Using Private Repo (SSH) Keys and (HTTPS) Tokens

Often Terraform modules are not stored in public git repos for any number of reasons. Fortunately, with the right keys or tokens, it’s not that hard to access them. In this article we’ll go over a few common examples of how to access terraform modules in private repos with Terraform Operator. In general, Terraform can accept either ssh keys and/or tokens to access modules in git repos.

Example 2: Private Repos over SSH

To start, you’ll need an basic understanding of Git and SSH. Let’s pretend our private git repo is hosted on and we want to use SSH to download our module. I’m not going to go into generating an SSH key and I’ll assume you have a key that can access your git server.

The first thing we need to do is save the SSH key to Kubernetes as a Secret. Below is an example of me adding my key to the Kubernetes cluster. Note that the ssh key location on my system is at ~/.ssh/mygitid_rsa. Change the filepath according to the key you’ve configured to access your git server.

$ GITSSHKEY=$(cat ~/.ssh/mygitid_rsa | base64)

$ cat << EOF | kubectl apply -f -
apiVersion: v1
  my_key: $GITSSHKEY
kind: Secret
  name: my-gitlab-ssh-key
  namespace: default
type: Opaque

In the above commands, we saved our GitLab access key to the cluster as a Secret called my-gitlab-ssh-key with data key my_key in the default namespace. Next we’ll add these item to our terraform k8s-resource manifest.

Create the terraform k8s-resource manifest, let’s call it terraform.yaml. The following is an example of my manifest. Notice the scmAuthMethods. The scmAuthMethods is an array of objects.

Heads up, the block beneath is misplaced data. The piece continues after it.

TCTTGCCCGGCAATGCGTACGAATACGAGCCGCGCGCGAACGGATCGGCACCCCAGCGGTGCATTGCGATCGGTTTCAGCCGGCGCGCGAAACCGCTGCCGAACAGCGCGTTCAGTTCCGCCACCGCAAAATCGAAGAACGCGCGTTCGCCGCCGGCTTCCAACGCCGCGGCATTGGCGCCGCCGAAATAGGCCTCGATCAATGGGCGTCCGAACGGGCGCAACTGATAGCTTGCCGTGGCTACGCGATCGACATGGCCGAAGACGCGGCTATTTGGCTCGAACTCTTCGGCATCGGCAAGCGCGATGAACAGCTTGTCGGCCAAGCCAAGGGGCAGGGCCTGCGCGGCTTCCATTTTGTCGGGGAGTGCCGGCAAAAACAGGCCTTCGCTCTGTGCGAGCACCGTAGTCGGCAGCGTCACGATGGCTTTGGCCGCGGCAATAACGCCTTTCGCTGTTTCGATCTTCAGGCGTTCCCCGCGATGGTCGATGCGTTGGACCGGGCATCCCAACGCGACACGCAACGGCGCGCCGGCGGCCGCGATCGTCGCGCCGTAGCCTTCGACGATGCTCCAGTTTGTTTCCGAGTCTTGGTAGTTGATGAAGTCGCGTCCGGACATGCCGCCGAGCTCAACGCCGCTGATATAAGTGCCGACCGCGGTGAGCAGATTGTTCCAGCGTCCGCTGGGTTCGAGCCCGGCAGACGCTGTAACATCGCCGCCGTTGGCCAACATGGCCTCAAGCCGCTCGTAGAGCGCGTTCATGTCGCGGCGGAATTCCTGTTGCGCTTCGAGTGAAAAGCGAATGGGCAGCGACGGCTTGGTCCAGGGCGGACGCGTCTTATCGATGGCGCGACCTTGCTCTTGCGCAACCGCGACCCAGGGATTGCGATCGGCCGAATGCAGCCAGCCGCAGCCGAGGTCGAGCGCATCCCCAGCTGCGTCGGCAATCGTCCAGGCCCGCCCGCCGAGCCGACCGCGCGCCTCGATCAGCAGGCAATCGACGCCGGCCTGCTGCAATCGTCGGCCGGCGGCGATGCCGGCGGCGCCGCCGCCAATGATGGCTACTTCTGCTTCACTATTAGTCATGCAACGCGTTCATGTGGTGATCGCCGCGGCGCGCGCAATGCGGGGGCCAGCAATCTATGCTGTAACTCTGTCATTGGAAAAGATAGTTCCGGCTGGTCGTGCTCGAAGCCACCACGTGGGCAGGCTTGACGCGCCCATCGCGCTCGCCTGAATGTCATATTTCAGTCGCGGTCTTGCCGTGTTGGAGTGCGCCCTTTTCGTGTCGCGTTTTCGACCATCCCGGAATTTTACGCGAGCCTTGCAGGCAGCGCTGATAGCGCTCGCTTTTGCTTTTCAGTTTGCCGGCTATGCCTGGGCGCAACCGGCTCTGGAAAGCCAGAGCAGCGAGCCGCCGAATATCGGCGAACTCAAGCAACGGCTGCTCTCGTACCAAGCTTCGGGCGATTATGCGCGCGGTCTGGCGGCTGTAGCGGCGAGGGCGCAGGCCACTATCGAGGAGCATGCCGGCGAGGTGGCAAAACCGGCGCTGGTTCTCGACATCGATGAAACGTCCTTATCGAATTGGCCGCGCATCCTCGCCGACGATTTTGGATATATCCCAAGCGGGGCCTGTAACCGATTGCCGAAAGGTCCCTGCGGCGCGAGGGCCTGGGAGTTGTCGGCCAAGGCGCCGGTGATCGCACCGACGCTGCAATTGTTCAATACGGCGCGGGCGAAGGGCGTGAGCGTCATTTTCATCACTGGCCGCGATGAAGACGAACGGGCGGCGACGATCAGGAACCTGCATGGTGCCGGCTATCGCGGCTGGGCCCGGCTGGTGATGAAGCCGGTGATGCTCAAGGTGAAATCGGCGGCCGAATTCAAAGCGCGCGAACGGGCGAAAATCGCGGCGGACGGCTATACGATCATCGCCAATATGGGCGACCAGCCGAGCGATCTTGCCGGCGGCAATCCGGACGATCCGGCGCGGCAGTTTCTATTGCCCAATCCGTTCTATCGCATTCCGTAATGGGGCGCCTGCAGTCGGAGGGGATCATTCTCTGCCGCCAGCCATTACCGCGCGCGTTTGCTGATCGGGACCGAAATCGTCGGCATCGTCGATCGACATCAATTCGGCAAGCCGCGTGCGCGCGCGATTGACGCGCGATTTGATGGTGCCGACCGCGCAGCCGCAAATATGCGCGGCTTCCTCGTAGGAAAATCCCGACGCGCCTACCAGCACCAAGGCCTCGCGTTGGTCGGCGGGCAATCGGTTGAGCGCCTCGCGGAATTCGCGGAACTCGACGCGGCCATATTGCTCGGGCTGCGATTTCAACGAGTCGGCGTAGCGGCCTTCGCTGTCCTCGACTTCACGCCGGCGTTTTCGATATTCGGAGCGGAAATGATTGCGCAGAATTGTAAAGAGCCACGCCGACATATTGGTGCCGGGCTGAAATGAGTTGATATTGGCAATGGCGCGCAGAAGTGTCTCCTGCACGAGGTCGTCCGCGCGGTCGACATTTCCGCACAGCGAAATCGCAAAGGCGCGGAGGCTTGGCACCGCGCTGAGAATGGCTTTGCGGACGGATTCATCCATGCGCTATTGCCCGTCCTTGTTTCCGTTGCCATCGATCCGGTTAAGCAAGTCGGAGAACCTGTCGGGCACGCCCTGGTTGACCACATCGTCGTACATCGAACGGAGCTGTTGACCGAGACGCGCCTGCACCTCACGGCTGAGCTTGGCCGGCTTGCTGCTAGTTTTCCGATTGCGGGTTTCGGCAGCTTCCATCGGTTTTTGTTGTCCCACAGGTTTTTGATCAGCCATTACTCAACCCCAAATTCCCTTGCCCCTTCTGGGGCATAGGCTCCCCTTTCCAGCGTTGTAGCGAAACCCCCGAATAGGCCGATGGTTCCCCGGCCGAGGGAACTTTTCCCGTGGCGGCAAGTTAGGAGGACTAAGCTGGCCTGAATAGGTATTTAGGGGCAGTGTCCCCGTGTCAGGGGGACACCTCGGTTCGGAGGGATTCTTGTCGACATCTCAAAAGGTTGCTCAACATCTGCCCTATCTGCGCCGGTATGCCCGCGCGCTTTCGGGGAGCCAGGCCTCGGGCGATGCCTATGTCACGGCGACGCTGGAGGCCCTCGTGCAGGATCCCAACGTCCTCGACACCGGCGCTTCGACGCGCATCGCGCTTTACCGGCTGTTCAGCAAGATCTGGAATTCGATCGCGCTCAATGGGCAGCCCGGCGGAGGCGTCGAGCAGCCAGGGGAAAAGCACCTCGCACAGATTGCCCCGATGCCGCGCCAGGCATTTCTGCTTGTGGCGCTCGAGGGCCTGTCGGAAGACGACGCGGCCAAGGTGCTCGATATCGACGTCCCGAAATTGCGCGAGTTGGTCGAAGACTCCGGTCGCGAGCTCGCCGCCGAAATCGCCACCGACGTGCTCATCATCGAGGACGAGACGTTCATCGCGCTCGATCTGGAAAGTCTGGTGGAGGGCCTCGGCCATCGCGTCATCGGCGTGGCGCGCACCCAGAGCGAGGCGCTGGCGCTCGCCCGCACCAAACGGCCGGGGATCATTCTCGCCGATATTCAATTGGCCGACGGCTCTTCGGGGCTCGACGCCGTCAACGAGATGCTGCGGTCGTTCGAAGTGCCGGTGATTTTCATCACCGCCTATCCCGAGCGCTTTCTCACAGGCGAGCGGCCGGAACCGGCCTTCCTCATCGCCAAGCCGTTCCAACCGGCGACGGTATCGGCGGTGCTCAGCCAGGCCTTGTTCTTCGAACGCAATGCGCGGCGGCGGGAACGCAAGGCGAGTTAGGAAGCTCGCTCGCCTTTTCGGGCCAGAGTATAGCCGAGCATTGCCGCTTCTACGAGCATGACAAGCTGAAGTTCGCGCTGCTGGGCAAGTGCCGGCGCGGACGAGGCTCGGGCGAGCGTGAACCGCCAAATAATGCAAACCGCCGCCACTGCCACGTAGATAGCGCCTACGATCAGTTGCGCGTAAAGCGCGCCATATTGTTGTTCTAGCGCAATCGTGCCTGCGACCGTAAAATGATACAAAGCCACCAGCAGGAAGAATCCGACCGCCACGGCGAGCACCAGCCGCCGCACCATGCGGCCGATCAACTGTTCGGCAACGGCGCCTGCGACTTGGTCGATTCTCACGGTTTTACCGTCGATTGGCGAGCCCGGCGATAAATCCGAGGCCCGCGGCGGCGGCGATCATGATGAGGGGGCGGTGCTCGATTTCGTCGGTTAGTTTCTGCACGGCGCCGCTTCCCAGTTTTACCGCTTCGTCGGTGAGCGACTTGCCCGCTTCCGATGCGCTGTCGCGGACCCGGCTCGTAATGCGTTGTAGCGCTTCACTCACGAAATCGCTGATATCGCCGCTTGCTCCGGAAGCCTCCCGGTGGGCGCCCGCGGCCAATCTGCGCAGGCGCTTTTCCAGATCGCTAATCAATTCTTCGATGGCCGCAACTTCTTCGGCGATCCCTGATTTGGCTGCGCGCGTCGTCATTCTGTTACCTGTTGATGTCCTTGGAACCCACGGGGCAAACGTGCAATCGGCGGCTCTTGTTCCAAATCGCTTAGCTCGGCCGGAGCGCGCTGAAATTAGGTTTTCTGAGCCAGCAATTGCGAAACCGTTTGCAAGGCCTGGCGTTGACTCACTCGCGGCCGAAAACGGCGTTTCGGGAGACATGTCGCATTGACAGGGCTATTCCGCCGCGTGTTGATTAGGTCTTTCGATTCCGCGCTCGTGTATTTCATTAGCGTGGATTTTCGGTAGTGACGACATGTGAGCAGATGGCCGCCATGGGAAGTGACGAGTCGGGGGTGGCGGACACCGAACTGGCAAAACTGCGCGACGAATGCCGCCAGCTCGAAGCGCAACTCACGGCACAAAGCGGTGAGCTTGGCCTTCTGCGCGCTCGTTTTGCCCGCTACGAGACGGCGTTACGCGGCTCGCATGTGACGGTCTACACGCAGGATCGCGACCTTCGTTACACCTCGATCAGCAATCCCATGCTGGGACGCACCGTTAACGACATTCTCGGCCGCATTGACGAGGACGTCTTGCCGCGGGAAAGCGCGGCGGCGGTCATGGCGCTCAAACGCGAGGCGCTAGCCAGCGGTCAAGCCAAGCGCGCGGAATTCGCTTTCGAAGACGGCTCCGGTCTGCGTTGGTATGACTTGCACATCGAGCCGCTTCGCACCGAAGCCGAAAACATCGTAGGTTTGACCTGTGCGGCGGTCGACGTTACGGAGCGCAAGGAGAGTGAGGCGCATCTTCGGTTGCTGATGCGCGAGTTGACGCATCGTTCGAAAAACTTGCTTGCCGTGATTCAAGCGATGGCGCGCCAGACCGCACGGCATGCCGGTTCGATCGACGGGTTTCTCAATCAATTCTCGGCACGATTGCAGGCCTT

1. In example below, we’ll fill in host: with That is the host our ssh-key is valid for.
  2. Next, we’re using git: as the SCM (Source Control Management).
  3. Under git:, we’re going with the ssh: protocol.
  4. And finally under ssh:, the secret that was created earlier is defined in sshKeySecretRef:.

Take a look for the final manifest:

# terraform.yaml

kind: Terraform
  name: my-private-ssh-module
  terraformVersion: 1.1.9
  customBackend: |-
    terraform {
      backend "kubernetes" {
        secret_suffix     = "my-private-ssh-module"
        namespace         = "default"
        in_cluster_config = true
  # *-------------------------*
  - host:
          name: my-gitlab-ssh-key
          key: my_key
  # *-------------------------*
  keepLatestPodsOnly: true
  ignoreDelete: false
  writeOutputsToStatus: true

Apply the manifest using kubectl and we’re done and terraform-operator will handle the rest.

kubectl apply -f terraform.yaml

Here’s the logs from the setup pod which completed successfully:

Cloning into '/tmp/tmp.DjOLKO/stack'...
Warning: Permanently added ',' (ECDSA) to the list of known hosts.
Already on 'main'
Your branch is up to date with 'origin/main'.
Using custom backend
stream closed
SSH keys are usually tied to a user on the target server. Github, GitLab, and other Git providers assign the user git to any ssh key used to access a repo.

Private git servers can definitely be used as well. The main difference will be seen when defining the terraform module in the terraform k8s-resource.

For example, a github module would look like the following:

kind: Terraform

If a private git server was used, it might look something like the following:

kind: Terraform
  terraformModule: bob@